Thursday, February 25, 2010

Spring in New England

How can you tell that it's spring in New England?
Instead of snow, you get 33 degree rain.....

I was having reverse altitude sickness on Tuesday (couldn't catch my breath) and didn't want to ride home for fear it would make it worse, and it's been raining ever since,  so poor Robert is sitting in the corner of my office, feeling homesick. I'm not big on riding in cold, wet and dark all at once.

The good news is that I can see all the bulbs I planted in the fall peeking their little green shoots up! Spring may be cold and rainy, but it's on its way!

Tuesday, February 23, 2010

A real find

A very enjoyable part of my trip west was getting to visit my brother, sister-in-law and my cute as a button nephew.
Just before I visited, my brother's next door neighbor threw out two bikes that the previous owner of the house had abandoned, and he scooped them up from the alley.
One frame just needed new tires and cables and he fixed it up for his wife as a cruiser around town.  It has a really cool bell.

The other he wasn't sure what to do with.  He already has a mountain bike, a road bike and a round town fixie that he commutes on (I guess bike geekiness runs in families)  and he doesn't really need a 40 pound no- name 1970's Japanese touring bike.

As soon as I saw the rack with its two light fixture "eyes"  I began to salivate, then to beg.  He was generous enough to let me have them.

I didn't get great pictures, but the rack has chromed rings which support a bakelite "eggcup" with contacts in it for a bulb.  One of the lenses and the cool threaded aluminum retention ring is missing, so I'll have to do some searching for  something that I can use as a replacement.  
They were powered by a bottle generator.  So I could try to find replacement bulbs that will work, or retrofit something (LED?) into the existing cups.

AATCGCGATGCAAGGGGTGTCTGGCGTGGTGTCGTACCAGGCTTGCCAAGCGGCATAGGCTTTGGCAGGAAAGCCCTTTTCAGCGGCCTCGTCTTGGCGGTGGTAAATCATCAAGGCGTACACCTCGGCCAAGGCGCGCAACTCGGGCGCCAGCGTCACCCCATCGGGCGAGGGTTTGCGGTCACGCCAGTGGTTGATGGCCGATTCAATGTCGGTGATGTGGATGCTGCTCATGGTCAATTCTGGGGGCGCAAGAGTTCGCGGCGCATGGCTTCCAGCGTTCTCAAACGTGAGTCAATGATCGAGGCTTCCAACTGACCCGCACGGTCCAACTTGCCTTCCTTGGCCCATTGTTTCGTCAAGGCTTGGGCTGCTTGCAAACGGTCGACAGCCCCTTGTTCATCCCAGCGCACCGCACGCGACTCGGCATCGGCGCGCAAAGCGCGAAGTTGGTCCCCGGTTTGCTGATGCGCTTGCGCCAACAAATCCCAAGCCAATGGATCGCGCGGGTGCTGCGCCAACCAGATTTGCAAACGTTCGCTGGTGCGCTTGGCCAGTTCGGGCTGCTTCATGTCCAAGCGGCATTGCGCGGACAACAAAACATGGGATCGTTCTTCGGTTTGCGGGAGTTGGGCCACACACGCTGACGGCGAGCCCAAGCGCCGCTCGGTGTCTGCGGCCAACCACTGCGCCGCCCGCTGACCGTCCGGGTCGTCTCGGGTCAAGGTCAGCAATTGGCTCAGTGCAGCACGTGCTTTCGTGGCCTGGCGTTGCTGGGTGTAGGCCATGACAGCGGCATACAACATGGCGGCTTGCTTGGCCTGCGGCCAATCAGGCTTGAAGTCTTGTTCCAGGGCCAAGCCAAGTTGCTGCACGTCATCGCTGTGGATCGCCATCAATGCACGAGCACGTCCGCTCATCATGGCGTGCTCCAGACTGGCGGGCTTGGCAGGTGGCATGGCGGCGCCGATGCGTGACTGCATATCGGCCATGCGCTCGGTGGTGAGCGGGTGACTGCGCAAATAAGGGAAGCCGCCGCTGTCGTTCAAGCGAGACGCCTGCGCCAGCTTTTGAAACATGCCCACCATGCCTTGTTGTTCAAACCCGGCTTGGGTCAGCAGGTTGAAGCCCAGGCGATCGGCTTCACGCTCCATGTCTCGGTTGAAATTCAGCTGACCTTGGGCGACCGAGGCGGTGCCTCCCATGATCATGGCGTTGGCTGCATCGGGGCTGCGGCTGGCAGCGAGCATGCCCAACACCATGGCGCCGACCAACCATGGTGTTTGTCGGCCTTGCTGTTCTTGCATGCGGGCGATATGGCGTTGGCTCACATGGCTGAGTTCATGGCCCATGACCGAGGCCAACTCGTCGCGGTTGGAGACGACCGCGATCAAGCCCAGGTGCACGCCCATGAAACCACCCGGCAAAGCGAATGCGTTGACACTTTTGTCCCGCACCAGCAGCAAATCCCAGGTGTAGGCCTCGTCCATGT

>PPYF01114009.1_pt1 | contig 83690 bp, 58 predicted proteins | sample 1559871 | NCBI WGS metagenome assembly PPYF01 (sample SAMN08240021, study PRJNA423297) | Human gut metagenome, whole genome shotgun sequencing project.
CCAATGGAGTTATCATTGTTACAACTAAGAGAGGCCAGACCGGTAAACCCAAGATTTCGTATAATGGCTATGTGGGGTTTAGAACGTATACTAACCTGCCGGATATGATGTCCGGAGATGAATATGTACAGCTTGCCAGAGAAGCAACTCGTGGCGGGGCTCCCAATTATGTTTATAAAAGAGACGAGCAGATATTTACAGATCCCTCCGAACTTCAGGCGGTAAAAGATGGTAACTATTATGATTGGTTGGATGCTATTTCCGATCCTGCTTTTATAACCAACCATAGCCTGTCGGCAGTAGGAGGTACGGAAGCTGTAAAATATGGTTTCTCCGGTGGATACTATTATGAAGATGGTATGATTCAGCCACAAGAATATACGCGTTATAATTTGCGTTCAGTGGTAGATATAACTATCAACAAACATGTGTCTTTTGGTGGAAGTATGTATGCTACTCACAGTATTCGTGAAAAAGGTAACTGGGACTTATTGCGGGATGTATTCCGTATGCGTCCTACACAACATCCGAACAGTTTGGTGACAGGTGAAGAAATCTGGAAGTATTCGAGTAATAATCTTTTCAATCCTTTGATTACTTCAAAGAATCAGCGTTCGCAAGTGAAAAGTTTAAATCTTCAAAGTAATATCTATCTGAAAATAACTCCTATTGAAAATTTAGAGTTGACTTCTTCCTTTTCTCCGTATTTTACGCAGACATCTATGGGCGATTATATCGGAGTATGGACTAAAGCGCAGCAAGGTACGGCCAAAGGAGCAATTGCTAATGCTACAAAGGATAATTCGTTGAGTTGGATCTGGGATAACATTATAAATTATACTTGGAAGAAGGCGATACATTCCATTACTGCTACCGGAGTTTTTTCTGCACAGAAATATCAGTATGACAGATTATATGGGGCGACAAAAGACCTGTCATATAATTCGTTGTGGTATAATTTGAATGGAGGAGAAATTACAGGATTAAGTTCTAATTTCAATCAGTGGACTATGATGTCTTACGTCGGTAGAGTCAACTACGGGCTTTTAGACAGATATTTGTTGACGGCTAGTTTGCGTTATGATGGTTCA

The fork had threaded rack specific eyelets (separate from the fender eyelets),  and the rotational stability was provided with an anchor through the front fender.  It will take some fabrication to get it to work on my bike, but I can't wait to see it in place.

Monday, February 22, 2010

powder hound

Sighted on the posh streets of Vail:
A cruiser becomes sexy when it's stripped down and customized  with giant balloon tires for riding in snow:

It's the mountain cousin of a slick city fixie
And I love the red rubber tires

And the woodie fender

Ski Bike

I'm back and have lots of stuff to share-
For now something quick-

Ski delivery in Vail Village by specially modified trailer!

Thursday, February 11, 2010

Random Notes

So much for the snowpocolypse-  My favorite name so far for the Winter Storm that wasn't is "NO'easter"
It was downright balmy on my ride in- I went in just a down vest and long sleeve Tshirt (and skirt, tights and boots) and it was 39 at lunch when I ran errands.

Riding home tonight the candy factory on Main street was making butterscotch candies.  I love living near a candy factory- it makes me feel like an extra in Charlie and the Chocolate Factory.